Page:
6.Â Consider creating separate user accounts – If there are other peopleÂ Â Â Â Â Â usingÂ yourÂ computer,Â youÂ mayÂ be worried that someone else mayÂ Â Â Â Â Â accidentally access, modify, and/or delete your files. Most operatingÂ Â Â Â Â Â systems (including Windows XP and Vista, Mac OS X, and Linux) give youÂ Â Â Â Â Â the option of creating a different user account for each user, and youÂ Â Â Â Â Â can set the amount of access and privileges for each account. You mayÂ Â Â Â Â Â alsoÂ chooseÂ to have separate accounts for your work and personal
purposes. While this approach will not completely isolate each area, itÂ Â Â Â Â Â does offer some additional protection. However, it will not protect yourÂ Â Â Â Â Â computer against vulnerabilities that give an attacker administrativeÂ Â Â Â Â Â privileges. Ideally, you will have separate computers for work andÂ Â Â Â Â Â personal use; this will offer a different type of protection.
7.Â Establish guidelines for computer use – If there are multiple peopleÂ Â Â Â Â Â using your computer, especially children, make sure they understand howÂ Â Â Â Â Â toÂ useÂ theÂ computer and internet safely. Setting boundaries andÂ Â Â Â Â Â guidelines will help to protect your data (see Keeping Children SafeÂ Â Â Â Â Â Online for more information).
8.Â Use passwords and encrypt sensitive files – Passwords and other securityÂ Â Â Â Â Â features add layers of protection if used appropriately (see ChoosingÂ Â Â Â Â Â andÂ ProtectingÂ PasswordsÂ andÂ SupplementingÂ Passwords for moreÂ Â Â Â Â Â information). By encrypting files, you ensure that unauthorized people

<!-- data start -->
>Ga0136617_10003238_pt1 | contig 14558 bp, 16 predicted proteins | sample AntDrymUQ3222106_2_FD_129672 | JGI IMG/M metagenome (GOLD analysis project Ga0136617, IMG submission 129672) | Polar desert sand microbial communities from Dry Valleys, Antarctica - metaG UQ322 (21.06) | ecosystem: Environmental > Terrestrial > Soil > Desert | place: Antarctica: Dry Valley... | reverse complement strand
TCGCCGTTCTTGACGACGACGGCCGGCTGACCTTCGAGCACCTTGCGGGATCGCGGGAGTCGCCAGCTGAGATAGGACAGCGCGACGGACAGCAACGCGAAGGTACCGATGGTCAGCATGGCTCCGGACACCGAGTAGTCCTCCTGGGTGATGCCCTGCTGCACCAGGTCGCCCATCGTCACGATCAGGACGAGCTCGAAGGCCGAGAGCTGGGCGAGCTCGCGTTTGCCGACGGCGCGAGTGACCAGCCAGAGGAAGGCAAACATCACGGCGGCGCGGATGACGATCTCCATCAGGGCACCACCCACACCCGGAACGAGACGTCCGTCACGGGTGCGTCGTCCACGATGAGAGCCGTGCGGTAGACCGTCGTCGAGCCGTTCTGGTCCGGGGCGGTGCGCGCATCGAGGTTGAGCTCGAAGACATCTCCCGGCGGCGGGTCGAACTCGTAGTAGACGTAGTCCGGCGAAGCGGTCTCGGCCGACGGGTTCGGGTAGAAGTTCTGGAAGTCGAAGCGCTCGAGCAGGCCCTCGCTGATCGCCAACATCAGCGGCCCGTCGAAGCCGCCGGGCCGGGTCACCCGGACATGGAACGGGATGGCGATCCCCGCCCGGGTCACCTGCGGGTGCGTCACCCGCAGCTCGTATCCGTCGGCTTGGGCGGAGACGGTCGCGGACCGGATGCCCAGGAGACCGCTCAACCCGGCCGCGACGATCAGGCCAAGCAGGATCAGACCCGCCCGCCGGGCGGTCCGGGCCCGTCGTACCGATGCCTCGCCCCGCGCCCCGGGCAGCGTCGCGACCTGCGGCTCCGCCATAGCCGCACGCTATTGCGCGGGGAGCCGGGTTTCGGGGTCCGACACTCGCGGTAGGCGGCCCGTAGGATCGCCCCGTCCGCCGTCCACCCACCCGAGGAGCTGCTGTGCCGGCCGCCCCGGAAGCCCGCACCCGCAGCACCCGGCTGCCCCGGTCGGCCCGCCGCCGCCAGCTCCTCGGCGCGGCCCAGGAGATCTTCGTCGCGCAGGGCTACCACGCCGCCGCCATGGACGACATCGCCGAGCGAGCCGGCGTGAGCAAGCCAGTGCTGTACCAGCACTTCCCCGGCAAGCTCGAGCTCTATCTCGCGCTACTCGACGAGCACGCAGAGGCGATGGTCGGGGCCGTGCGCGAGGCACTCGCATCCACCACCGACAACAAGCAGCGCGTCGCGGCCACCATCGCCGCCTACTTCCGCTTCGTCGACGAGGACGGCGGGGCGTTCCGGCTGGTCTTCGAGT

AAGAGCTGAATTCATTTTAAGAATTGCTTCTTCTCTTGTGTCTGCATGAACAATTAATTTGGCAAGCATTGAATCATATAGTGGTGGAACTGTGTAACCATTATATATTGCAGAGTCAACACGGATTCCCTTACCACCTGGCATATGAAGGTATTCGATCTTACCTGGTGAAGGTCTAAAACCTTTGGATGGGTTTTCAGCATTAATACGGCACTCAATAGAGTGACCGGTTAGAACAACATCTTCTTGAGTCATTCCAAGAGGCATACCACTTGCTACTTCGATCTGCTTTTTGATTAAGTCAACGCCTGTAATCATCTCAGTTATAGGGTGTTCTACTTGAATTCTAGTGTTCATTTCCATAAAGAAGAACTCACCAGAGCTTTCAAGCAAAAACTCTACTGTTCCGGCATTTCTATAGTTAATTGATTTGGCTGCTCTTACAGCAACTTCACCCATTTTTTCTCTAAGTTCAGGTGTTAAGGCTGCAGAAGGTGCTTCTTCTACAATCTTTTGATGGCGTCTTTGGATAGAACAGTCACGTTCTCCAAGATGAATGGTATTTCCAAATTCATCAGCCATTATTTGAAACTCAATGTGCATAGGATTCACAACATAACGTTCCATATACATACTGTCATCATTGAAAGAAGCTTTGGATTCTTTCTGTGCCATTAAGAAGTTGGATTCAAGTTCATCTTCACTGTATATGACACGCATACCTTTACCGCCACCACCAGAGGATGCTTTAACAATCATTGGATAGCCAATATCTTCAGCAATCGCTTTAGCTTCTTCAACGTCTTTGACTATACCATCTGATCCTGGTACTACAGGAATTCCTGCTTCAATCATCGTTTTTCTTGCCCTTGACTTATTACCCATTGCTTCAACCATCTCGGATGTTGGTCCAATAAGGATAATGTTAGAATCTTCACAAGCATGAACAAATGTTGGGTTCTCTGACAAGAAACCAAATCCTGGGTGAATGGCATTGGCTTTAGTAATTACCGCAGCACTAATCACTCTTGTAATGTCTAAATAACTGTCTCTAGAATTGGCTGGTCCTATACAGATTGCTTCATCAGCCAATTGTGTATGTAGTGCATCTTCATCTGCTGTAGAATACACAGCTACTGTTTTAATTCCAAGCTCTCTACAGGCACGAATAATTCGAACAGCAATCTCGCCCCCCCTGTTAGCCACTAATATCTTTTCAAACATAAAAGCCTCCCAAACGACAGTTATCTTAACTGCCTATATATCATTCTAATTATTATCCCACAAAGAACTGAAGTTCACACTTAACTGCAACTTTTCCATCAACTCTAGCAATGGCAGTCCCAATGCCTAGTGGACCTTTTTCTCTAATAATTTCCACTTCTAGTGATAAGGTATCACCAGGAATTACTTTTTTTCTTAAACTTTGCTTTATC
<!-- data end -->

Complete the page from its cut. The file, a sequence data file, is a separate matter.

can’t view data even if they can physically access it. You may also wantÂ Â Â Â Â Â to consider options for full disk encryption, which prevents a thiefÂ Â Â Â Â Â fromÂ even starting your laptop without a passphrase. When you useÂ Â Â Â Â Â encryption, it is important to remember your passwords and passphrases;Â Â Â Â Â Â if you forget or lose them, you may lose your data.
9. FollowÂ corporateÂ policiesÂ for handling and storing work-relatedÂ Â Â Â Â Â information – If you use your computer for work-related purposes, makeÂ Â Â Â Â Â sure to follow any corporate policies for handling and storing theÂ Â Â Â Â Â information.Â TheseÂ policiesÂ wereÂ likely established to protectÂ Â Â Â Â Â proprietary information and customer data, as well as to protect you andÂ Â Â Â Â Â the company from liability. Even if it is not explicitly stated in yourÂ Â Â Â Â Â corporate policy, you should avoid allowing other people, includingÂ Â Â Â Â Â family members, to use a computer that contains corporate data.
10. Dispose of sensitive information properly – Simply deleting a file doesÂ Â Â Â Â Â not completely erase it. To ensure that an attacker cannot access theseÂ Â Â Â Â Â files,Â makeÂ sureÂ that you adequately erase sensitive files (seeÂ Â Â Â Â Â Effectively Erasing Files for more information).
11. Follow good security habits – Review other security tips for ways toÂ Â Â Â Â Â protect yourself and your data.
Author: Mindi McDowellÂ Â Produced 2006 by US-CERT, a government organization.